Online Classes :- Current Affairs Part-3

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Close contests: In Nagaland and Meghalaya, BJP becomes key player in local politics

The hung verdicts in Meghalaya and Nagaland reveal that voters in these two states had a tough time deciding who must form governments. Congress with 21 seats was marginally ahead of Conrad Sangma’s NPP in Meghalaya but BJP support in wooing allies tipped the scales in favour of NPP. The ruling NPF won 27 seats in Nagaland but pre-poll allies NDPP with 16 seats and BJP with 12 have the upper hand. Mindful of Congress’s failure to seal alliance talks in Goa and Manipur despite becoming single largest party, senior leaders quickly reached Shillong but found the going tough.
NPP, reduced to just two seats in 2013, has put up a strong show winning 19 seats in Meghalaya. But if NPP had made pre-poll alliances, it could have consolidated anti-incumbency against Congress. In Nagaland BJP had two suitors: Neiphiu Rio’s NDPP and TR Zeliang’s NPF. Though it sailed with NDPP into the election, BJP is now in a position to decide who is a better partner in the long run. BJP’s performance, netting over 15% of the vote in Nagaland and nearly 10% in Meghalaya, also reveals that toning down its Hindutva agenda in the north-east earned traction with voters.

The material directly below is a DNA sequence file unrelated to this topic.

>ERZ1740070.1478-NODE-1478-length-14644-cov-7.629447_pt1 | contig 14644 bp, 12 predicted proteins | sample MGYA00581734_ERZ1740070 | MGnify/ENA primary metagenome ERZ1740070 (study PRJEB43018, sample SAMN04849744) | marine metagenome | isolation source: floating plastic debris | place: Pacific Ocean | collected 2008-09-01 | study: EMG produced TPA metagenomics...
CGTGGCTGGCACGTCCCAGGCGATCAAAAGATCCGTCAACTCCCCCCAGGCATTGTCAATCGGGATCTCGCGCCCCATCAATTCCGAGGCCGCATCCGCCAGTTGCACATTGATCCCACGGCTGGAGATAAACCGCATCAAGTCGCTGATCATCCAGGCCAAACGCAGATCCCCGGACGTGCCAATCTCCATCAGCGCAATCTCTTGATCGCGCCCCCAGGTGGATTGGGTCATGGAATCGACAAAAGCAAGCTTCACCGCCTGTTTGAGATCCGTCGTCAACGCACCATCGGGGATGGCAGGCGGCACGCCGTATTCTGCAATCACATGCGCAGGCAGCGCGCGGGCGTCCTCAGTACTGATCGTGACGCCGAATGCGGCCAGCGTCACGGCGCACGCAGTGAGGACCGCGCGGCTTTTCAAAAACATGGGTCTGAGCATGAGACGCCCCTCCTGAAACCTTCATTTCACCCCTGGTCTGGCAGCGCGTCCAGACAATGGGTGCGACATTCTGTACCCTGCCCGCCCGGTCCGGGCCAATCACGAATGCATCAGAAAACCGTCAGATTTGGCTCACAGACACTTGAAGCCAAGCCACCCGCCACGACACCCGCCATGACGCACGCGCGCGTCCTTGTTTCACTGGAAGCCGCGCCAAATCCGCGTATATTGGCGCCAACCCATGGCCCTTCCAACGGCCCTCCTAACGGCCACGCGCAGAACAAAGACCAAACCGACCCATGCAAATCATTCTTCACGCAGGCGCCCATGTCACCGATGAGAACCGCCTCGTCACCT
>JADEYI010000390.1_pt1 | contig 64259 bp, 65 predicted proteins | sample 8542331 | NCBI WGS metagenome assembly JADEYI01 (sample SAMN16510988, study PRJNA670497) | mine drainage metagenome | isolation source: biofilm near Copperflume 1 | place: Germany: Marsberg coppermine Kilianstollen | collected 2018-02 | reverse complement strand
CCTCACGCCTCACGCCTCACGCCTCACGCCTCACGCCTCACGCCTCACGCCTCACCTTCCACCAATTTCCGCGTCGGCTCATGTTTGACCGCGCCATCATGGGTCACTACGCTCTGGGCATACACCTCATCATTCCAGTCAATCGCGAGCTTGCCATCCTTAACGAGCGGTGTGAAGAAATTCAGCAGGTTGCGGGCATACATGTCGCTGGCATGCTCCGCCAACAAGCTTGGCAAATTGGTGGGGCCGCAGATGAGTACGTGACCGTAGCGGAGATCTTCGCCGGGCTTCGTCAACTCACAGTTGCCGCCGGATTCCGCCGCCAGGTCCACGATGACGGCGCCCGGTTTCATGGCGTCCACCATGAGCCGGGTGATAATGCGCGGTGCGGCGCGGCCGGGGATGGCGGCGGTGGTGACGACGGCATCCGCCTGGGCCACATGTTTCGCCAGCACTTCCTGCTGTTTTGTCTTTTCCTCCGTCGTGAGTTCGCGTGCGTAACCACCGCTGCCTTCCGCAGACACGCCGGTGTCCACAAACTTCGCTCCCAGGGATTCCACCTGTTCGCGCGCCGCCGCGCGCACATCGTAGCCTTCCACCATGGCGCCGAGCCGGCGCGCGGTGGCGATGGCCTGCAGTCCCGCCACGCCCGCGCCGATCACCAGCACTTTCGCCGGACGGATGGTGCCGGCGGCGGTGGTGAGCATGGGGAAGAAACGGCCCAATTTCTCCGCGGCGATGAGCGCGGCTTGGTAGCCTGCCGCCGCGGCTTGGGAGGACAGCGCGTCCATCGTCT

This was despite the Nagaland Baptist Church Council’s plea to voters to reject BJP and Congress’s scaremongering tactics in Meghalaya that BJP would ban beef. Since 1976, when the ruling APHLC faction in Meghalaya merged with Congress during Emergency, it is Congress which has largely ruled the state, often through coalition governments. Likewise, BJP’s ability to aggressively dictate the future course of Nagaland and Meghalaya politics may hinge on its control of Delhi as well as on its fulfilling electoral promises.

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